Philippine president: Beijing escalates South China Sea tensions with new detention order

Ferdinand Marcos Jr. calls Beijing’s new policy allowing coast guard to detain foreign boats, crews “worrisome.”
Jason Gutierrez
Philippine president: Beijing escalates South China Sea tensions with new detention order A Philippine Coast Guard ship sails alongside civilian boats inside Manila’s exclusive economic zone in the South China Sea, May 15, 2024.
Jojo Riñoza/BenarNews

Beijing’s new threat of detaining fishermen in South China Sea waters it considers its own marks an escalation in maritime tensions, Philippine President Ferdinand Marcos Jr. said Wednesday.

He was commenting in public for the first time on the Chinese coast guard’s newly issued orders that call for the maritime force to detain foreign vessels and crew suspected of trespassing into Beijing-claimed waters in the disputed waterway. 

The order is to take effect June 15. China earlier this month began enforcing an annual four-month fishing ban in the contested waters.

“The new policy of threatening to detain our own citizens, that is different. That is an escalation of the situation. So, yes, it is now very worrisome,” Marcos told reporters, according to a statement released by his communications office.

Marcos was speaking in Brunei, where he wrapped up a state visit before going to Singapore, where he is scheduled to give a keynote speech on Friday at the  Shangri-La Dialogue, a high-level international security conference.

Marcos is expected to highlight the South China Sea during his speech in Singapore. Top political and security leaders from dozens of countries, including from rival superpowers the United States and China, are expected to attend the Shangri-La meetings.

On May 15, the Chinese coast guard issued an order authorizing its personnel to detain for up to 30 days – and 60 days, in some cases – foreign boats and nationals suspected of trespassing in South China Sea waters claimed by Beijing.

Manila hit back days later, calling the order “illegal” and warning against repercussions if it was implemented.

The Philippines has also formally protested this year’s fishing ban by China.

The four-month fishing moratorium began on May 1 and is to last until Sept. 16 in areas in the South China Sea that are “north of the 12 degrees North latitude." That includes waters considered to be part of Manila’s exclusive economic zone.

Filipino fishermen have threatened to defy the detention order, and the Philippine Coast Guard said it was ready to aid them in case they were harassed.

PH-CH-SCS-Marcos-new-rules 1.JPG
Philippine President Ferdinand Marcos Jr. addresses business leaders in Brunei, May 29, 2024. [Presidential Communications Office]

China said the new policy aims to standardize law enforcement and better uphold maritime order.

“It is consistent with universal practices. Individuals and entities have no need for concern as long as they have not done anything illicit,” Chinese foreign ministry spokeswoman Mao Ning said during a regular press conference on Wednesday.

“[It] is the Philippines, not China, that has escalated the situation and made repeated provocations in the South China Sea,” she told reporters.

“China’s door of dialogue and communication with the Philippines remains open, but it’s important to note that dialogue requires sincerity and whatever is agreed in dialogue must be acted upon, rather than talking about the need for dialogue while continuing to make provocations.”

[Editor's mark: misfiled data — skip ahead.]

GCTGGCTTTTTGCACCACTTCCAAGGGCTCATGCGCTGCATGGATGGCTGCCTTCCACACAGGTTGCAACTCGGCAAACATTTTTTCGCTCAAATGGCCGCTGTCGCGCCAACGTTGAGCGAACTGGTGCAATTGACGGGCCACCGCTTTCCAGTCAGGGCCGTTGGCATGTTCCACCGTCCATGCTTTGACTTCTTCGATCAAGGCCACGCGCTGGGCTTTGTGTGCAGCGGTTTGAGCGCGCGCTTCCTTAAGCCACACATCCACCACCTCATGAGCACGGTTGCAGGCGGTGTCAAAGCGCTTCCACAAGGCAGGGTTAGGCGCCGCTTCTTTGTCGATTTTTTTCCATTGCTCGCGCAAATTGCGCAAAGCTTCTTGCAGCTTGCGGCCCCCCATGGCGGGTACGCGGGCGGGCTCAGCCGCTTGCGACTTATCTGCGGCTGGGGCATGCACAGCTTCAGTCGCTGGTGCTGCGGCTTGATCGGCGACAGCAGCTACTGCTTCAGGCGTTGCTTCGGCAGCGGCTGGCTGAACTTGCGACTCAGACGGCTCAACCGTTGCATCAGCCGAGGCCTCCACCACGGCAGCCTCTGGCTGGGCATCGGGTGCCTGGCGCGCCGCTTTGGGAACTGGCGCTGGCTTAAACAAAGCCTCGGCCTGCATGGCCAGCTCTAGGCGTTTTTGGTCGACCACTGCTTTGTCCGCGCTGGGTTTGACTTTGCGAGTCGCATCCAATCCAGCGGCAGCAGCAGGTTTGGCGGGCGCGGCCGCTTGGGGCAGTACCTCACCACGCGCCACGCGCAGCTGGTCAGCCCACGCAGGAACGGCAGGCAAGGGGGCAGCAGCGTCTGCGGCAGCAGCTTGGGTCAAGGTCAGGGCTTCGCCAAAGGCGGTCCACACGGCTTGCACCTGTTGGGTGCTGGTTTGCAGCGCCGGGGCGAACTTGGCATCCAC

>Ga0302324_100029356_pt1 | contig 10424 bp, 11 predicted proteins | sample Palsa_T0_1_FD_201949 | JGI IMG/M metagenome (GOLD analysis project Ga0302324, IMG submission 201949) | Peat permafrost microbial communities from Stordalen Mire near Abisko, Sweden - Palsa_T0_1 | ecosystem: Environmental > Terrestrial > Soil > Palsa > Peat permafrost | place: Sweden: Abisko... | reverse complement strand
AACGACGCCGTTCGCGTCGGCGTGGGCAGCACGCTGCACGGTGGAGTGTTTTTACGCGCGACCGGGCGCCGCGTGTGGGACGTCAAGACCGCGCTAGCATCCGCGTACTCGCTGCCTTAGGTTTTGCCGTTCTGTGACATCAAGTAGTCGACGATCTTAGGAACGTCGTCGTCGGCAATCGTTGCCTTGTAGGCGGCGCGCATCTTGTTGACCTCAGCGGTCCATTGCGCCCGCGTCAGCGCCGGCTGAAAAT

In Brunei, Marcos said Manila was pursuing back-channel efforts with China to try and cool down bilateral tensions over the waterway, especially in Scarborough Shoal and Second Thomas Shoal (Ayungin Shoal), which both countries claim.

The shoals lie within Manila’s exclusive economic zone, but Beijing lately has been intercepting Filipino boats trying to reach waters around them.

“You should try everything. You don’t know what effort is going to be successful,” Marcos said. “So, (at) any point of contact that I can establish I will use it, and at every level, at the leaders’ level, at the ministerial, sub-ministerial, private as long as it gives us, brings us progress in terms of resolving these (territorial problems).”

“And if we can get to that, then we can move to the next step and to see if there is a way to resolve all these claims and so that we can all go about our business in a peaceful way and continue to try and develop our countries. There are always, always efforts at every level,” he said.

The Philippines, China, Malaysia, Brunei and Vietnam as well as Taiwan have competing claims in the South China Sea.

‘A significant recalibration’

Marcos’ upcoming speech in Singapore reflects how the international community is keeping a close eye on the South China Sea, considered a geopolitical flashpoint, according to an expert based in Manila.

Many countries are watching the Philippines because “the country is undergoing a significant recalibration of its foreign and security policy,” geopolitical analyst Don McLain Gill told BenarNews.

“Manila intends to play an active role in securing the established order in the Indo-Pacific through securing its sovereignty and sovereign rights based on international law,” he said.

But while it would significantly increase Marcos’ profile, his speech is unlikely to be “a game changer for China’s policy trajectory towards Manila,” Gill said.

China claims historical rights over most of the South China Sea, although a landmark international arbitration ruling in 2016, in a case brought by Manila against Beijing, rejected those claims entirely.

Jeoffrey Maitem contributed to this report from Manila.


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May 29, 2024 11:17 PM

very interesting information